Infecções por Coronavirus/epidemiologia , Infecções por Coronavirus/terapia , Pneumonia Viral/epidemiologia , Pneumonia Viral/terapia , Adolescente , Criança , Pré-Escolar , Doença Crônica/epidemiologia , Técnicas de Laboratório Clínico/estatística & dados numéricos , Infecções por Coronavirus/diagnóstico , Infecções por Coronavirus/mortalidade , Feminino , Hospitalização/estatística & dados numéricos , Humanos , Incidência , Masculino , Pandemias , Pneumonia Viral/mortalidade , Resultado do Tratamento , Estados Unidos/epidemiologia
6.
MMWR Morb Mortal Wkly Rep ; 69(39): 1404-1409, 2020 Oct 02.
Artigo em Inglês | MEDLINE | ID: mdl-33001872

RESUMO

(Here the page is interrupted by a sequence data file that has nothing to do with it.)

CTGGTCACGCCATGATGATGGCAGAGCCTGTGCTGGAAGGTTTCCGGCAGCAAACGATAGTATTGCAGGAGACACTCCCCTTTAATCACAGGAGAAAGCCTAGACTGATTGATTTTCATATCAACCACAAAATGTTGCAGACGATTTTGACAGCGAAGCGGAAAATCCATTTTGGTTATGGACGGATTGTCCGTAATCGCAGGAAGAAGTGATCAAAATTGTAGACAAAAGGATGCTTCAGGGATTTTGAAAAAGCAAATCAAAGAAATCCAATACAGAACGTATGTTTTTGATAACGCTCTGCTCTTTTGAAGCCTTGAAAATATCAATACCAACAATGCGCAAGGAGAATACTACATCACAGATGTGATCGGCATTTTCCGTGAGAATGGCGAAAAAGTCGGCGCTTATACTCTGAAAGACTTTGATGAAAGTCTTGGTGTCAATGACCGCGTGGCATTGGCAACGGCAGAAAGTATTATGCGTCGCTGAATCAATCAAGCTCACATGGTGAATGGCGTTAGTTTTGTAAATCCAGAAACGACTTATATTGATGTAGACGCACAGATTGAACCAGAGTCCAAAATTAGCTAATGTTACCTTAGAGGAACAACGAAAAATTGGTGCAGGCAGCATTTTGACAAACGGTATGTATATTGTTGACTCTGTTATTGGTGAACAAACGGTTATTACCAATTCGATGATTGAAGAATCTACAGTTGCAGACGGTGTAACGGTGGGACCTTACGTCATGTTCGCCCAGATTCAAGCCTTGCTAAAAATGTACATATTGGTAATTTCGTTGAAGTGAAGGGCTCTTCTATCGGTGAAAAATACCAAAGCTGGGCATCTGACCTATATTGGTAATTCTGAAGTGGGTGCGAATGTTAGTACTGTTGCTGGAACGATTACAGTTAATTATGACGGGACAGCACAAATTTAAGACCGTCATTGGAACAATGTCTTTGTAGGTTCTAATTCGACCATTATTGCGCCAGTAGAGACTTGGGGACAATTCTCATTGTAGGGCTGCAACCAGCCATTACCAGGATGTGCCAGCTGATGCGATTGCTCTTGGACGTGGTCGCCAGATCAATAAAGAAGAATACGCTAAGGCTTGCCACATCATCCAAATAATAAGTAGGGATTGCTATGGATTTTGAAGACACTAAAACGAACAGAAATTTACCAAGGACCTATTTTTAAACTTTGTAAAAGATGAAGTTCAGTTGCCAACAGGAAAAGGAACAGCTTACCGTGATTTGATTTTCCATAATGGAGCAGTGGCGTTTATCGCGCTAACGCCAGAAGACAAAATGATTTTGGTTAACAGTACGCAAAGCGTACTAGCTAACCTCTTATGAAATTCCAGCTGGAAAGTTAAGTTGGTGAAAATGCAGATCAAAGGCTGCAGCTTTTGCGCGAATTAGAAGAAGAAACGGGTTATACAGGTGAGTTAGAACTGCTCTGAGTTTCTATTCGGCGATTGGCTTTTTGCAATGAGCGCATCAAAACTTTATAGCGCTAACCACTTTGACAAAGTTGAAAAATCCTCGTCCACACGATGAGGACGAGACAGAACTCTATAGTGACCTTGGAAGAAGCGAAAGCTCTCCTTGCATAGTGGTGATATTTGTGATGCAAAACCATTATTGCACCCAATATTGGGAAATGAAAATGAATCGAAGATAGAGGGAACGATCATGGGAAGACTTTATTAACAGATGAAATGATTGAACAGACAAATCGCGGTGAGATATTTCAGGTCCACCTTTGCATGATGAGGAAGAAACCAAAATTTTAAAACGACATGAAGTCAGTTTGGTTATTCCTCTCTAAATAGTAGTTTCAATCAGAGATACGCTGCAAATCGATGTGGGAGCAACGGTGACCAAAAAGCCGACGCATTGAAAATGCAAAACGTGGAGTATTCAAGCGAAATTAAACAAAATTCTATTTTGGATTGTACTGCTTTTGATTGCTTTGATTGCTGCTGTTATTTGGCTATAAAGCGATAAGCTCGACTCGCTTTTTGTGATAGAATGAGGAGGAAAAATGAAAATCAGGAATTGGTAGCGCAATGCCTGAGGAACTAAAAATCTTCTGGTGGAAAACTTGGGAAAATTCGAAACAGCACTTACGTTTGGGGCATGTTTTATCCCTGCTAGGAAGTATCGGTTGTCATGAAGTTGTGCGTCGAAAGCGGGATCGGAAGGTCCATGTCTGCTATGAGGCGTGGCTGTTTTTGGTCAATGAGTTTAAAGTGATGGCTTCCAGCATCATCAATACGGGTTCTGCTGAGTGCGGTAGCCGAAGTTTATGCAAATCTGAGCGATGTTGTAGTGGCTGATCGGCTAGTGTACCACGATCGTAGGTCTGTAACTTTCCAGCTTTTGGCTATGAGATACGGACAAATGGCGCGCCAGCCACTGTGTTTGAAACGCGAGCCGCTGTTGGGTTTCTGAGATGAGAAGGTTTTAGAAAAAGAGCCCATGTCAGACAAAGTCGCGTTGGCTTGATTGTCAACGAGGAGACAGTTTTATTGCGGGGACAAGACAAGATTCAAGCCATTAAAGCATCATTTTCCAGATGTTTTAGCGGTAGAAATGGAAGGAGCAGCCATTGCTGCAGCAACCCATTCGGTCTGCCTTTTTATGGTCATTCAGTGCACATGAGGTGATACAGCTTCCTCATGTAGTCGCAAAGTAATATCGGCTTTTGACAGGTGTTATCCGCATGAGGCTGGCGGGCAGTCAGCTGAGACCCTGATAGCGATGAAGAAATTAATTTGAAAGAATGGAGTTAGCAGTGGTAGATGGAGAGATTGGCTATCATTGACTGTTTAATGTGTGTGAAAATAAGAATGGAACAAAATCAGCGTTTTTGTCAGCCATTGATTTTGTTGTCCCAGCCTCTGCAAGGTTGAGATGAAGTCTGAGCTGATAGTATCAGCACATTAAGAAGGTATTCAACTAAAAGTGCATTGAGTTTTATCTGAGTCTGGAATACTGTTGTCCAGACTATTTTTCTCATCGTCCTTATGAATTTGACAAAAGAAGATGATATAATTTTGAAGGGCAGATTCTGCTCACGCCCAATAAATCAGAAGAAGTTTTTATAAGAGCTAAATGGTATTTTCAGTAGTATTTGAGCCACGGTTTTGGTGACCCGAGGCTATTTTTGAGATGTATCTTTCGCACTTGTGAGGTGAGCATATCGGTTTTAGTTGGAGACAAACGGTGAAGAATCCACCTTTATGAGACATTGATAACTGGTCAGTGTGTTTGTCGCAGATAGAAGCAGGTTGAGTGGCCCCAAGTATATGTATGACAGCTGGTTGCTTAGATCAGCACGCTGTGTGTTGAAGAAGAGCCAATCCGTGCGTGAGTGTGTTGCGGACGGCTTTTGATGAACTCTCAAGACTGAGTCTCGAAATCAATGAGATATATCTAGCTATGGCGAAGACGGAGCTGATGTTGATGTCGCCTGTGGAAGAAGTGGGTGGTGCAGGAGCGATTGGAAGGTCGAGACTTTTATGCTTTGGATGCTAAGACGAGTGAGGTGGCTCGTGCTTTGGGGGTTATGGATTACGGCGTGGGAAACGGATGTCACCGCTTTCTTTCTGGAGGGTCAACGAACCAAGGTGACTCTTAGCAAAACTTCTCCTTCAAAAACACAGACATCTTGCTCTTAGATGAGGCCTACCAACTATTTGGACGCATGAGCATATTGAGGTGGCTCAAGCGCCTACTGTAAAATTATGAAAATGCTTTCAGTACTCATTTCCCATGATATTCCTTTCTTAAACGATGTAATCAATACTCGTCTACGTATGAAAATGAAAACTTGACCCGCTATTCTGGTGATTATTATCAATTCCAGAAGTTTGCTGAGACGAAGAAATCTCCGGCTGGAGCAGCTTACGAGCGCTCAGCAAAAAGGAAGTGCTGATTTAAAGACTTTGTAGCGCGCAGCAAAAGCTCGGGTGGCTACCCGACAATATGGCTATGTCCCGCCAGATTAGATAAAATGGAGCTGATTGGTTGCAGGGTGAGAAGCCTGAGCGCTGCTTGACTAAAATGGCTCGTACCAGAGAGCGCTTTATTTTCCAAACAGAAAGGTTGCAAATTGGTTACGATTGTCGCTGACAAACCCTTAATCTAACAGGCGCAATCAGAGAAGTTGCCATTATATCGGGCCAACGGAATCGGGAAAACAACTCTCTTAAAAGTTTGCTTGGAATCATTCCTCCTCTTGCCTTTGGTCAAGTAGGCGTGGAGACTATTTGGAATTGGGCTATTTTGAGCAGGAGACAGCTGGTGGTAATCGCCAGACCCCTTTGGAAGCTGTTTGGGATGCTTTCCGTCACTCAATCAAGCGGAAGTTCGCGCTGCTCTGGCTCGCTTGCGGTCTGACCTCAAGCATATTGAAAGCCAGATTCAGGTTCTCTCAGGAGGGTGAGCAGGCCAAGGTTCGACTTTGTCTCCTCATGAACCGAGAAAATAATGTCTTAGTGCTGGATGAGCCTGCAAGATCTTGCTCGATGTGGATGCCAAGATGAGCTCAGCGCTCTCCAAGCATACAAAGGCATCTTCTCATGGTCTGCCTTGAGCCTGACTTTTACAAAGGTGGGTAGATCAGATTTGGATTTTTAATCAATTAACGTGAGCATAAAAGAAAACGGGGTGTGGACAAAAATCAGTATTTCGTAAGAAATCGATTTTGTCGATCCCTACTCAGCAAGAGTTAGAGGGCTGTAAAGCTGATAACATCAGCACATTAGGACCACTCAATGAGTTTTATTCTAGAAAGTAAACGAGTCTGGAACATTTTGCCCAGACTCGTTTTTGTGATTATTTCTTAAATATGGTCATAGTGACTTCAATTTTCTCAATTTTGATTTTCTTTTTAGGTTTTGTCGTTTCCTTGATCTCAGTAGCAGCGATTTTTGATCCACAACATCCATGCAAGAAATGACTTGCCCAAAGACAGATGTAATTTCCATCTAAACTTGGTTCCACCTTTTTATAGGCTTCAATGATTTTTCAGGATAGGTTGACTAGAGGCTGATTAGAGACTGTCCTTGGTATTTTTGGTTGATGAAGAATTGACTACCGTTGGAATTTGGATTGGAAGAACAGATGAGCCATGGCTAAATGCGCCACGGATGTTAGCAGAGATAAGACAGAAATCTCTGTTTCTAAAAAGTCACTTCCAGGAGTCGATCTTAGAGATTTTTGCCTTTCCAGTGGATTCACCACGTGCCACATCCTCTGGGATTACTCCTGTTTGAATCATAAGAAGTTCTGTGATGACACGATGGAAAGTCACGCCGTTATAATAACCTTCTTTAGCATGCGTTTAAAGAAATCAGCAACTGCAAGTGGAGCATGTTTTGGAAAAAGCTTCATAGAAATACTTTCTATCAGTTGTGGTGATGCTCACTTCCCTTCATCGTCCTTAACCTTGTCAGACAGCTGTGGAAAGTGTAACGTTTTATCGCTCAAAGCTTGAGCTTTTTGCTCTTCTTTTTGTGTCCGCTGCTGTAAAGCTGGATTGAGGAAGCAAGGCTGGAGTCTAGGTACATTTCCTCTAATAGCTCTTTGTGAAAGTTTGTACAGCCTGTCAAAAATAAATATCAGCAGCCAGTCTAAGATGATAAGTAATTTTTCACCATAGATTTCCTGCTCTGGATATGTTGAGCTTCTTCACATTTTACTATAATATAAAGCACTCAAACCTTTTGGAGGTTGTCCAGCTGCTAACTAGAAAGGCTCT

As of September 21, 2020, the coronavirus disease 2019 (COVID-19) pandemic had resulted in more than 6,800,000 reported U.S. cases and more than 199,000 associated deaths.* Early in the pandemic, COVID-19 incidence was highest among older adults (1). CDC examined the changing age distribution of the COVID-19 pandemic in the United States during May-August by assessing three indicators: COVID-19-like illness-related emergency department (ED) visits, positive reverse transcription-polymerase chain reaction (RT-PCR) test results for SARS-CoV-2, the virus that causes COVID-19, and confirmed COVID-19 cases. Nationwide, the median age of COVID-19 cases declined from 46 years in May to 37 years in July and 38 in August. Similar patterns were seen for COVID-19-like illness-related ED visits and positive SARS-CoV-2 RT-PCR test results in all U.S. Census regions. During June-August, COVID-19 incidence was highest in persons aged 20-29 years, who accounted for >20% of all confirmed cases. The southern United States experienced regional outbreaks of COVID-19 in June. In these regions, increases in the percentage of positive SARS-CoV-2 test results among adults aged 20-39 years preceded increases among adults aged ≥60 years by an average of 8.7 days (range = 4-15 days), suggesting that younger adults likely contributed to community transmission of COVID-19. Given the role of asymptomatic and presymptomatic transmission (2), strict adherence to community mitigation strategies and personal preventive behaviors by younger adults is needed to help reduce their risk for infection and subsequent transmission of SARS-CoV-2 to persons at higher risk for severe illness.